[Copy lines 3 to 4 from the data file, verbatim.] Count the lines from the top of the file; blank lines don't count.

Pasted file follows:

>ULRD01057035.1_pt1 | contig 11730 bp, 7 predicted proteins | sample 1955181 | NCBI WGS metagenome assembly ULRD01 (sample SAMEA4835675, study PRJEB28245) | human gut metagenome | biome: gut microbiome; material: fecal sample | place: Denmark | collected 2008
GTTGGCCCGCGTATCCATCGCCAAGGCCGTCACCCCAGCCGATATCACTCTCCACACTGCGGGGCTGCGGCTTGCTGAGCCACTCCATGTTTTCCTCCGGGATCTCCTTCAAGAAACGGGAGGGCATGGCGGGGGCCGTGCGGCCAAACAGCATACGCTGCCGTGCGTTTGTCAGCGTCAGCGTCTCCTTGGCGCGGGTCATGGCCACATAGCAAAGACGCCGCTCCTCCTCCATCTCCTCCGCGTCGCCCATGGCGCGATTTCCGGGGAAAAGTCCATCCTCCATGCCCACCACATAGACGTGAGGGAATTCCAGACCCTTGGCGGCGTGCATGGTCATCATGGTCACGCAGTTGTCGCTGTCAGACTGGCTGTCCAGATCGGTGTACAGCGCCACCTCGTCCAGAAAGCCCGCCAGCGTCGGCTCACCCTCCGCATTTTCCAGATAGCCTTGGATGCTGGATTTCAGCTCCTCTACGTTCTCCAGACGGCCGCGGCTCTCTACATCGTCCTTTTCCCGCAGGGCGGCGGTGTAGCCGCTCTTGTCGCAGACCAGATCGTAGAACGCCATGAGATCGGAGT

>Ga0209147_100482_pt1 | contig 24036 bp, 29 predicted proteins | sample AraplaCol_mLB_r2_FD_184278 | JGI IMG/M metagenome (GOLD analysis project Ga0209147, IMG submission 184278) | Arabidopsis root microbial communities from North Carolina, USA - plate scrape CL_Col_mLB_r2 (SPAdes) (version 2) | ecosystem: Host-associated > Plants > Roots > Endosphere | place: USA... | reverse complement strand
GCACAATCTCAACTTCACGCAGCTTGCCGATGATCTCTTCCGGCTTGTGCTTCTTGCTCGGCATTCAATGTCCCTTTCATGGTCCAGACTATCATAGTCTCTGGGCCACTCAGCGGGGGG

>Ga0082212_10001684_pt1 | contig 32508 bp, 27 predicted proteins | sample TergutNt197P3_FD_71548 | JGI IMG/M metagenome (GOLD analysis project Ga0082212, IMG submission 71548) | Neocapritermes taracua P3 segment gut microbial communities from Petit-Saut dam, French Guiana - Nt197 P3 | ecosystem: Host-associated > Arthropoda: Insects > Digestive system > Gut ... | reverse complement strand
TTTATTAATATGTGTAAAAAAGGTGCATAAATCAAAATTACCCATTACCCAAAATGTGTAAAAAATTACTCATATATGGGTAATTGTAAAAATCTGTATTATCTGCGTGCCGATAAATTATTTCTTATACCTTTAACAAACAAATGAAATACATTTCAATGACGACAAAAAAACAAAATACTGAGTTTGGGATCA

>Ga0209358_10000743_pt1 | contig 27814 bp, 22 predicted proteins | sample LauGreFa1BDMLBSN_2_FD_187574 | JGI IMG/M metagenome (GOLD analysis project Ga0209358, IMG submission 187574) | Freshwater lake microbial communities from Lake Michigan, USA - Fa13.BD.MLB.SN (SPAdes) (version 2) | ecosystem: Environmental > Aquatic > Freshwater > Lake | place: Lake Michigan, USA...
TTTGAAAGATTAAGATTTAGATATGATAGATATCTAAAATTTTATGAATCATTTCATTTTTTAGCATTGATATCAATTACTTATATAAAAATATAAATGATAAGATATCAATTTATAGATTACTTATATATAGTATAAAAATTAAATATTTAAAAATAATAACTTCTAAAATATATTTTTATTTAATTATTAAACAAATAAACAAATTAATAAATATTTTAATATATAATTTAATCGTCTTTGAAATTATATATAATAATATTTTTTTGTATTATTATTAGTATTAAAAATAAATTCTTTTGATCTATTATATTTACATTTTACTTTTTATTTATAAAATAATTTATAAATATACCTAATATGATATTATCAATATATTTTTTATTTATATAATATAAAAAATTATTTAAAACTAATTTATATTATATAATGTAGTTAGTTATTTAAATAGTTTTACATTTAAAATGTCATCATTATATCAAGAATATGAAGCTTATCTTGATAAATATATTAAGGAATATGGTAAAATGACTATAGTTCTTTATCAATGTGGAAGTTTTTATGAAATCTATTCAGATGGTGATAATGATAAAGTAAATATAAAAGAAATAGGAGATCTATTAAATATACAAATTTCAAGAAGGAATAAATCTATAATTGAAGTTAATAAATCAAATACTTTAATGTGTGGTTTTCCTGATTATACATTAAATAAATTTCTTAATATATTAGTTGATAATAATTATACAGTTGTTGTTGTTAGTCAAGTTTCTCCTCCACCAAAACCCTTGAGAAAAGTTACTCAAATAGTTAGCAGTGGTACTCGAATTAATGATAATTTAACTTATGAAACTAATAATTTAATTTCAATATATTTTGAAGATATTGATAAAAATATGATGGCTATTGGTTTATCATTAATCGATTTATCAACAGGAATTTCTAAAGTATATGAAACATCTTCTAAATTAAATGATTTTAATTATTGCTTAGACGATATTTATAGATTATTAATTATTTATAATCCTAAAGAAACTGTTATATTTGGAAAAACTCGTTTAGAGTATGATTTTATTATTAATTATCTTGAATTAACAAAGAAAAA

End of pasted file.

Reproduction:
>Ga0209147_100482_pt1 | contig 24036 bp, 29 predicted proteins | sample AraplaCol_mLB_r2_FD_184278 | JGI IMG/M metagenome (GOLD analysis project Ga0209147, IMG submission 184278) | Arabidopsis root microbial communities from North Carolina, USA - plate scrape CL_Col_mLB_r2 (SPAdes) (version 2) | ecosystem: Host-associated > Plants > Roots > Endosphere | place: USA... | reverse complement strand
GCACAATCTCAACTTCACGCAGCTTGCCGATGATCTCTTCCGGCTTGTGCTTCTTGCTCGGCATTCAATGTCCCTTTCATGGTCCAGACTATCATAGTCTCTGGGCCACTCAGCGGGGGG